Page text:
CNN/SI
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CNN/SI
CNN/SI
CNNSI logo used from 1996 to 1999.
LaunchedDecember 12, 1996
ClosedMay 15, 2002
Owned byTurner Broadcasting System
Picture format480i (SDTV)
SloganThe 24-hour Sports Information Channel.
CountryUSA
LanguageEnglish
Broadcast areaNationwide
Replaced byNBA TV (on many cable systems)
Sister channel(s)CNN
CNN Headline News
TNT
TBS Superstation
Turner South
Turner Classic Movies
Cartoon Network
Boomerang
CNNfn
Availability
Satellite
DirecTV205
Dish Network148

CNN/Sports Illustrated (CNN/SI) was a 24-hour sports news network. It was created by Time Warner, bringing together its CNN and Sports Illustrated brands and related resources. It was launched on December 12, 1996.[1]

CNN/SI's first logo

Unlike ESPNews, which provided 30-minute blocks of news and highlights in a similar fashion to CNN Headline News at the time, CNN/SI was fully live daily from 7am to 2am.[2] Their aim was to provide the most comprehensive sports news service on television, bringing in-depth sports news from around the world, and integrating the Internet and television.[3]

Closure

CNN/SI's closure has been attributed to competition with other all-sports news networks which started around the same time, such as ESPNews and Fox Sports Net's National Sports Report. Though CNN/SI aired exclusive content, such as the tape of Indiana University player Neil Reed appearing to be choked by former coach Bob Knight, the channel reached about only 20 million homes, not enough to receive a rating by Nielsen Media Research, which resulted in reduced sponsorship. ESPNews benefited from the leverage ESPN (86.5 million homes) has with cable operators. In contrast, news channel parent CNN didn't have the same clout with cable operators for its all-sports news channel. CNN's cancellation of their flagship sports program, Sports Tonight (which had already been retooled to compete with SportsCenter) in the wake of the September 11 attacks was likely the proximate cause for the closure of CNN/SI, which lost all connections to their mother network.[4]

In its final days, Sports Tonight was exclusive to CNN/SI. CNN/SI added NASCAR qualifying,[5]Wimbledon matches,[6]National Lacrosse League matches,[7] and televised the now-defunct Women's United Soccer Association[8]

CNN/SI closed its doors on May 15, 2002.[9][10] On many cable systems, CNN/SI was replaced by NBA TV. NBA TV, which launched in 1999, eventually evolved into a joint venture between Time Warner and the NBA that officially launched on October 28, 2008.

While the network closed, its international sports program World Sport continues airing and since 2002 has been produced by CNN International.[11]

Website

CNN Sports Illustrated Site logo 2002

The CNN/SI name was maintained for Sports Illustrated's online presence, which was located at cnnsi.com. It has since moved to just si.com. In January 2013, CNN acquired Bleacher Report and after Time Warner's spin-off of their publishing assets into Time Inc. (and subsequently sale to Meredith Corporation), ceased all partnerships with Sports Illustrated.[12]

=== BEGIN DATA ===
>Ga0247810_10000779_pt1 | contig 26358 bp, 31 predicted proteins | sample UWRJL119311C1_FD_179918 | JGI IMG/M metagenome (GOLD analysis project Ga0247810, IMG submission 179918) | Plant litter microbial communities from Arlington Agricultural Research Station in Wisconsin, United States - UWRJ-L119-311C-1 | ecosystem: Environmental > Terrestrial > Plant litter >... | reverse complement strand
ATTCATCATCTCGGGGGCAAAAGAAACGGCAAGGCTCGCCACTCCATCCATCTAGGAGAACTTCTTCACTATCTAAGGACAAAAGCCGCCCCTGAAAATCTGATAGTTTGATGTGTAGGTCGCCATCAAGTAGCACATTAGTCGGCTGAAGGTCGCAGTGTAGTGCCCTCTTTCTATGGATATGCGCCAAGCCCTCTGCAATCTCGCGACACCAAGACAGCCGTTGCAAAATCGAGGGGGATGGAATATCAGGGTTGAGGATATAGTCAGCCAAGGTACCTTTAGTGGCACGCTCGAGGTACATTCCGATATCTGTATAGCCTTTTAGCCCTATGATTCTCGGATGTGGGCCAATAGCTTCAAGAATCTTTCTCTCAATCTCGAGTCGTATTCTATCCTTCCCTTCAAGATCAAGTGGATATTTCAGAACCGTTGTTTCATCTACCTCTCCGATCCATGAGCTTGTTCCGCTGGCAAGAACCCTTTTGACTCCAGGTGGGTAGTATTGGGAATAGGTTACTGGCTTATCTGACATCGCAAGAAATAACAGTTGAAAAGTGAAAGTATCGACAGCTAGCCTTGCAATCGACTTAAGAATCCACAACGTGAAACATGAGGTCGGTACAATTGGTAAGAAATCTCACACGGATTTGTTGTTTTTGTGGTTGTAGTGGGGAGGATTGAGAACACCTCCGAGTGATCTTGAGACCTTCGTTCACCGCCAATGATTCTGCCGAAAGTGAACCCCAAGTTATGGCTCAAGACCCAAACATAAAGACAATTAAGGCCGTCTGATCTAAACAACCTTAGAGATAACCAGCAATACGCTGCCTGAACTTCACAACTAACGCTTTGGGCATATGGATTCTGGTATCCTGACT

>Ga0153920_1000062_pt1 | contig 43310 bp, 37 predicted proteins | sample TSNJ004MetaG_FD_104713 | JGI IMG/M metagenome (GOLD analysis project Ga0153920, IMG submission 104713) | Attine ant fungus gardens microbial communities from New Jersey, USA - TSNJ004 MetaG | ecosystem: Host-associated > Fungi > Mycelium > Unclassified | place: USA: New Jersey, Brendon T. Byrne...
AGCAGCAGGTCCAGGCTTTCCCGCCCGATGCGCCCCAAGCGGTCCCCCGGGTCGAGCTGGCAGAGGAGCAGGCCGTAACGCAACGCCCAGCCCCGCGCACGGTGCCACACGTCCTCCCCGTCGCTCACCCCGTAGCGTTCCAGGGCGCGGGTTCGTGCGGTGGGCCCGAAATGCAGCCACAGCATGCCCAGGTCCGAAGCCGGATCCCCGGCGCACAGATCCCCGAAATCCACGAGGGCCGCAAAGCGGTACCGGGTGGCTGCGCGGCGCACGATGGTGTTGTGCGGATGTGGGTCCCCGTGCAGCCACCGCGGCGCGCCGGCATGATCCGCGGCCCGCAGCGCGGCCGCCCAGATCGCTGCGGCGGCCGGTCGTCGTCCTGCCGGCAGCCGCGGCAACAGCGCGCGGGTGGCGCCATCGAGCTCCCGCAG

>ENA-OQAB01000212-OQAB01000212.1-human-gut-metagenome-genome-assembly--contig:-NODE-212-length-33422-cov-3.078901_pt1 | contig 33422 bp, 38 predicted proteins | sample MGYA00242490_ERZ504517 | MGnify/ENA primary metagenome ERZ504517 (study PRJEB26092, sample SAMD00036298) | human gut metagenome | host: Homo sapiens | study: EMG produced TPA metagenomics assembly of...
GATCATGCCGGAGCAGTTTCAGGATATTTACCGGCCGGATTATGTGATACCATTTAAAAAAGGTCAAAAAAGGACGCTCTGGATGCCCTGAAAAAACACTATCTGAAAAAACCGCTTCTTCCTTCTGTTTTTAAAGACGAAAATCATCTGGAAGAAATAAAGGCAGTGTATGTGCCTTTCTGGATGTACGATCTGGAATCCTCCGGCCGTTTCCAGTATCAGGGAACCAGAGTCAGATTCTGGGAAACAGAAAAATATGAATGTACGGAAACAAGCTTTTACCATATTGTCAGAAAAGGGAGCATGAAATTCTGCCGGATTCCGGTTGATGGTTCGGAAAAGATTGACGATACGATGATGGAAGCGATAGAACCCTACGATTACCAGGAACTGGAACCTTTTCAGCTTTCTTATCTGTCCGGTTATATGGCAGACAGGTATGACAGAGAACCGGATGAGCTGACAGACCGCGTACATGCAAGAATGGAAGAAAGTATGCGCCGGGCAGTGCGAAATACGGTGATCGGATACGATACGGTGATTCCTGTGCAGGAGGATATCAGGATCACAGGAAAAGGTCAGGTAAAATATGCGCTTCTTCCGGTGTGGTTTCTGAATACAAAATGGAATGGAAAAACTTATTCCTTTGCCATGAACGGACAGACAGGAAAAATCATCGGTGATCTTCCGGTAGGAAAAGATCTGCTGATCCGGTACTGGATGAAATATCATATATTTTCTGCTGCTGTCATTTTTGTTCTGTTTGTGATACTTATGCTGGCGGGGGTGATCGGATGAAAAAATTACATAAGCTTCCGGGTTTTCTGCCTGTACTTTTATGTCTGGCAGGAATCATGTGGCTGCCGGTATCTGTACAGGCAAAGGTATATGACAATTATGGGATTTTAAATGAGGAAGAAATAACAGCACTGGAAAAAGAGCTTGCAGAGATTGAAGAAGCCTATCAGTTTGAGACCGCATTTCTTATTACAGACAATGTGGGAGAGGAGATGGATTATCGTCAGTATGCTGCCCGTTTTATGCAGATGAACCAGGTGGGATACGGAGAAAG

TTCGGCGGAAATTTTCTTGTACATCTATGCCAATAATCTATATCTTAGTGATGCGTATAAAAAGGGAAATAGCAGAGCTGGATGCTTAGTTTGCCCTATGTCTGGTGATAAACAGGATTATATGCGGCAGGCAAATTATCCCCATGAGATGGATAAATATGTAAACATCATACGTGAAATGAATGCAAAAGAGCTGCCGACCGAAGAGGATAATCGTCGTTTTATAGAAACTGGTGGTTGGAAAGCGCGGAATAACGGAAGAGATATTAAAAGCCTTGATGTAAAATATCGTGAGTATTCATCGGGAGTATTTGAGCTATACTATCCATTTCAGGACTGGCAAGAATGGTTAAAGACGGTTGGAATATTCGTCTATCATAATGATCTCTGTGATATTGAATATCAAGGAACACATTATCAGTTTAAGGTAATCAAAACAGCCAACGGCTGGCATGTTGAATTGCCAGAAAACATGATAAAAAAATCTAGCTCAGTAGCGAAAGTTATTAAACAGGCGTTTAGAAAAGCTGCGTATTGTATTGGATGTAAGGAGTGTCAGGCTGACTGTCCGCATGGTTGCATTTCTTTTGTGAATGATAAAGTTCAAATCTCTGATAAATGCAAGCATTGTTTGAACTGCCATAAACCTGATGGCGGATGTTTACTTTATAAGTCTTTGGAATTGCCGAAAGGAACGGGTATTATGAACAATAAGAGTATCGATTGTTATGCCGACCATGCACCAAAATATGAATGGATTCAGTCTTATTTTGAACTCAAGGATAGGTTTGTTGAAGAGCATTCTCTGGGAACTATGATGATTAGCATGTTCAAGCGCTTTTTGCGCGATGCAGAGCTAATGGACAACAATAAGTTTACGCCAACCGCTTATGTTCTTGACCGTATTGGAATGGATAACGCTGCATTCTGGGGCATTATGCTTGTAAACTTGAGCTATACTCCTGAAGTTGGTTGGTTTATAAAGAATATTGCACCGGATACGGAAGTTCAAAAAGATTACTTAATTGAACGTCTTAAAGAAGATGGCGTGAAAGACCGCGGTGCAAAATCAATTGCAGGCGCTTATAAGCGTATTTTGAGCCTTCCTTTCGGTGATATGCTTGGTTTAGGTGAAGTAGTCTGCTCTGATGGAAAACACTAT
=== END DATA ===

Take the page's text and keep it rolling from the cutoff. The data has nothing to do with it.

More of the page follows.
Programming

References

  1. ^ Kent, Milton (December 12, 1996). "CNN/SI pairing channels energy into sports information battle". Baltimore Sun. MediaWatch. Retrieved 2014.
  2. ^ "New York Magazine". New York Media, LLC. CNN/SI will not rely on a "wheel" of repeating news segments and highlights. Rather, it promises a nineteen-hour "stream" of news reported fresh throughout the day, starting from 7 AM.
  3. ^ "CNN 20: CNN/SI Debuts, December 12, 1996". CNN.com. December 12, 2000. Retrieved 2014.
  4. ^ Diamond Joe (January 24, 2013). "Rachel Nichols' New Quarters Are At CNN, Turner Sports". SportsRants.com. Retrieved 2016.
  5. ^ Glick, Shav (August 10, 2001). "Long Is Closing In on His F-1 Dream". Los Angeles Times.
  6. ^ "Nick Charles to Host CNN/Sports Illustrated's Exclusive Prime Time Wimbledon Coverage". BW SportsWire. Business Wire. June 21, 2000. Retrieved 2016 – via TheFreeLibrary.com.
  7. ^ "National Lacrosse League Tabs CNN/Sports Illustrated As National Broadcast Partner" (Press release). National Lacrosse League. August 20, 2001. Retrieved 2016.
  8. ^ "WUSA: TNT and CNNSI to show 22 games". Soccer America. February 20, 2001. Retrieved 2016.
  9. ^ Kaplan, Paul (April 6, 2002). "CNN/Sports Illustrated Channel to Go Off Air in May". Atlanta Journal-Constitution. Highbeam Research. Archived from the original on September 21, 2014. Retrieved 2014.
  10. ^ Wilkerson, David B. (April 6, 2002). "AOL: CNN/SI to shut down May 15". MarketWatch. Retrieved 2014.
  11. ^ Welsh, James (May 9, 2002). "CNNI sports unaffected by CNN/SI shutdown". Digital Spy. Retrieved 2014.
  12. ^ Thielman, Sam (January 30, 2013). "CNN's Bleacher Report Programming Launches Saturday". Adweek. Retrieved 2014.
  13. ^ a b c d e f g h i j "The Channel". CNNSI.com. November 9, 2001. Archived from the original on November 10, 2001. Retrieved 2017.
  14. ^ "THE SPORTING LIFE WITH JIM HUBER". CNNSI.com. Archived from the original on August 16, 2000. Retrieved 2017.

External links


  This article uses material from the Wikipedia page available here. It is released under the Creative Commons Attribution-Share-Alike License 3.0.

CNN/SI
 



 



 
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